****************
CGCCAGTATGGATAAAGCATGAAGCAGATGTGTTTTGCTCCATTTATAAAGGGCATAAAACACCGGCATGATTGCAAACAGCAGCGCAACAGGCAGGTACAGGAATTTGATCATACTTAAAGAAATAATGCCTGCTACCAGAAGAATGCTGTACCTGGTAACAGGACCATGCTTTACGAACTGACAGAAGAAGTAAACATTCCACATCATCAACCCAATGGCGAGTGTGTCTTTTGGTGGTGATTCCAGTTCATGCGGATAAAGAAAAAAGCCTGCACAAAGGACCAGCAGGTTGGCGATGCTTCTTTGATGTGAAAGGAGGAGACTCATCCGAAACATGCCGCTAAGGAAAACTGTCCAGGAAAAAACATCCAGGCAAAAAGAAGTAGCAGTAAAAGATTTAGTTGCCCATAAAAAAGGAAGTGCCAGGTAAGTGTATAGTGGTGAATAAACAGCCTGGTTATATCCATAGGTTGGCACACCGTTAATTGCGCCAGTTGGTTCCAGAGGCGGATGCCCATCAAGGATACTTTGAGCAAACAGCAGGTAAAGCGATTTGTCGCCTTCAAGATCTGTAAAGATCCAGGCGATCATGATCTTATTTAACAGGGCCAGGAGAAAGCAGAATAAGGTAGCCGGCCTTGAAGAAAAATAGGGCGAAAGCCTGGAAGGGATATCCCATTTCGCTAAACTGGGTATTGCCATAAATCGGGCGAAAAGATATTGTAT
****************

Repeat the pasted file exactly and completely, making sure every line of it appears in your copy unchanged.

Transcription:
CGCCAGTATGGATAAAGCATGAAGCAGATGTGTTTTGCTCCATTTATAAAGGGCATAAAACACCGGCATGATTGCAAACAGCAGCGCAACAGGCAGGTACAGGAATTTGATCATACTTAAAGAAATAATGCCTGCTACCAGAAGAATGCTGTACCTGGTAACAGGACCATGCTTTACGAACTGACAGAAGAAGTAAACATTCCACATCATCAACCCAATGGCGAGTGTGTCTTTTGGTGGTGATTCCAGTTCATGCGGATAAAGAAAAAAGCCTGCACAAAGGACCAGCAGGTTGGCGATGCTTCTTTGATGTGAAAGGAGGAGACTCATCCGAAACATGCCGCTAAGGAAAACTGTCCAGGAAAAAACATCCAGGCAAAAAGAAGTAGCAGTAAAAGATTTAGTTGCCCATAAAAAAGGAAGTGCCAGGTAAGTGTATAGTGGTGAATAAACAGCCTGGTTATATCCATAGGTTGGCACACCGTTAATTGCGCCAGTTGGTTCCAGAGGCGGATGCCCATCAAGGATACTTTGAGCAAACAGCAGGTAAAGCGATTTGTCGCCTTCAAGATCTGTAAAGATCCAGGCGATCATGATCTTATTTAACAGGGCCAGGAGAAAGCAGAATAAGGTAGCCGGCCTTGAAGAAAAATAGGGCGAAAGCCTGGAAGGGATATCCCATTTCGCTAAACTGGGTATTGCCATAAATCGGGCGAAAAGATATTGTAT